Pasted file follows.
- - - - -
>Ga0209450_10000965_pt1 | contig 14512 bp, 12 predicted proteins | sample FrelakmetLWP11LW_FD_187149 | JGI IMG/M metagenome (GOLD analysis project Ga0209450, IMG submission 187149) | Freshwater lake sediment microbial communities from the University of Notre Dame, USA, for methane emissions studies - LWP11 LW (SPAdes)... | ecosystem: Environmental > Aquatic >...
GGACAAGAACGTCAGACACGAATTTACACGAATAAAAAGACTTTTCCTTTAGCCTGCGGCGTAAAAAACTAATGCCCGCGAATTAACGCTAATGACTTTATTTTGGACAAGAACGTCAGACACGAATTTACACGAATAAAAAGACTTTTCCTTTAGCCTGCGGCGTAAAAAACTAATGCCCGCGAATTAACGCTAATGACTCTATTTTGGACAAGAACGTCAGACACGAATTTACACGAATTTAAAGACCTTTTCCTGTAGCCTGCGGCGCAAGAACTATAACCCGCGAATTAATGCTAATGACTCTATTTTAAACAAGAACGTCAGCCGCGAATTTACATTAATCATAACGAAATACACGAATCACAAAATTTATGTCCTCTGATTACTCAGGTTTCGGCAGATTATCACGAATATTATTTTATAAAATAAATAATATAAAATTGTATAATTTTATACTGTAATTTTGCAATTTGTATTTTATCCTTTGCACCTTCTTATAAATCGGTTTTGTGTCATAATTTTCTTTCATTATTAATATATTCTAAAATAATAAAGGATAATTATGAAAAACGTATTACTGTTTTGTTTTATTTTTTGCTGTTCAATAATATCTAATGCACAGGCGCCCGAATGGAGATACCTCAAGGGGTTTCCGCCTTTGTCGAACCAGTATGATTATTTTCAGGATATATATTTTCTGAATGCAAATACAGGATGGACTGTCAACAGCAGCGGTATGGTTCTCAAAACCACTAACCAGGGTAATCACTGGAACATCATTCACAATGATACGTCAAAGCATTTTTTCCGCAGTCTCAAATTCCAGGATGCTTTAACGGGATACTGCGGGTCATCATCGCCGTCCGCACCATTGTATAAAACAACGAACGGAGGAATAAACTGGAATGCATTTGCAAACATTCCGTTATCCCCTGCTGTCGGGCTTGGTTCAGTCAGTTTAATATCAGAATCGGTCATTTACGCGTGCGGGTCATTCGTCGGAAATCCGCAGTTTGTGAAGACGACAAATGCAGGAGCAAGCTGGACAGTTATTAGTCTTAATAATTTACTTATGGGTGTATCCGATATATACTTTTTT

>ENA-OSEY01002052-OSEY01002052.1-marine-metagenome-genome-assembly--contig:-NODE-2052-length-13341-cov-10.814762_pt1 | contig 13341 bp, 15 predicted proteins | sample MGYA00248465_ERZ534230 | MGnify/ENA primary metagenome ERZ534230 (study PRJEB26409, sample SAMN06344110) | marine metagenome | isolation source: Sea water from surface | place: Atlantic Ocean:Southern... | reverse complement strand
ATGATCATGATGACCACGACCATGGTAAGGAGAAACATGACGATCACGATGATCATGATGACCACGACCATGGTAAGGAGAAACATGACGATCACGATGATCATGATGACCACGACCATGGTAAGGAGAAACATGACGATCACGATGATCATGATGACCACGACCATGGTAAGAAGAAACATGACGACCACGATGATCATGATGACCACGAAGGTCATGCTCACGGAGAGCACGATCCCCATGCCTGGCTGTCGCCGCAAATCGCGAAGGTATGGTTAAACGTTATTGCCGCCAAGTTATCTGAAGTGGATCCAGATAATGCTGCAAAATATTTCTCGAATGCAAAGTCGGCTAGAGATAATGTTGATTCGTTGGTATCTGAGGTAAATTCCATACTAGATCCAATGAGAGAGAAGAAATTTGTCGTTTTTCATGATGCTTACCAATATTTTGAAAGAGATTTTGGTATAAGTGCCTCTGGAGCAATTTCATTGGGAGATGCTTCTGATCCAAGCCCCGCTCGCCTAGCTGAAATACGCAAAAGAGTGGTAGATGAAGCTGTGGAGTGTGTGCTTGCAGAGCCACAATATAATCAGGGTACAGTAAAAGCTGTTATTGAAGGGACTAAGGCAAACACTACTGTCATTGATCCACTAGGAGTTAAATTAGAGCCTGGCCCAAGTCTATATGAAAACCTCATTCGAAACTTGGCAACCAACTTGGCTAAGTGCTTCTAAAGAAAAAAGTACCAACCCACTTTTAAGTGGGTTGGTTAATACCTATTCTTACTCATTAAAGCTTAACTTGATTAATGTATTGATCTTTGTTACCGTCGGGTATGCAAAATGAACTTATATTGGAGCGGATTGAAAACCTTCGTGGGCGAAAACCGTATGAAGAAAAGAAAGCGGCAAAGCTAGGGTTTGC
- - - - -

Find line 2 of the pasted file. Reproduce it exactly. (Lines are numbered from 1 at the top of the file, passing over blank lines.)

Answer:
GGACAAGAACGTCAGACACGAATTTACACGAATAAAAAGACTTTTCCTTTAGCCTGCGGCGTAAAAAACTAATGCCCGCGAATTAACGCTAATGACTTTATTTTGGACAAGAACGTCAGACACGAATTTACACGAATAAAAAGACTTTTCCTTTAGCCTGCGGCGTAAAAAACTAATGCCCGCGAATTAACGCTAATGACTCTATTTTGGACAAGAACGTCAGACACGAATTTACACGAATTTAAAGACCTTTTCCTGTAGCCTGCGGCGCAAGAACTATAACCCGCGAATTAATGCTAATGACTCTATTTTAAACAAGAACGTCAGCCGCGAATTTACATTAATCATAACGAAATACACGAATCACAAAATTTATGTCCTCTGATTACTCAGGTTTCGGCAGATTATCACGAATATTATTTTATAAAATAAATAATATAAAATTGTATAATTTTATACTGTAATTTTGCAATTTGTATTTTATCCTTTGCACCTTCTTATAAATCGGTTTTGTGTCATAATTTTCTTTCATTATTAATATATTCTAAAATAATAAAGGATAATTATGAAAAACGTATTACTGTTTTGTTTTATTTTTTGCTGTTCAATAATATCTAATGCACAGGCGCCCGAATGGAGATACCTCAAGGGGTTTCCGCCTTTGTCGAACCAGTATGATTATTTTCAGGATATATATTTTCTGAATGCAAATACAGGATGGACTGTCAACAGCAGCGGTATGGTTCTCAAAACCACTAACCAGGGTAATCACTGGAACATCATTCACAATGATACGTCAAAGCATTTTTTCCGCAGTCTCAAATTCCAGGATGCTTTAACGGGATACTGCGGGTCATCATCGCCGTCCGCACCATTGTATAAAACAACGAACGGAGGAATAAACTGGAATGCATTTGCAAACATTCCGTTATCCCCTGCTGTCGGGCTTGGTTCAGTCAGTTTAATATCAGAATCGGTCATTTACGCGTGCGGGTCATTCGTCGGAAATCCGCAGTTTGTGAAGACGACAAATGCAGGAGCAAGCTGGACAGTTATTAGTCTTAATAATTTACTTATGGGTGTATCCGATATATACTTTTTT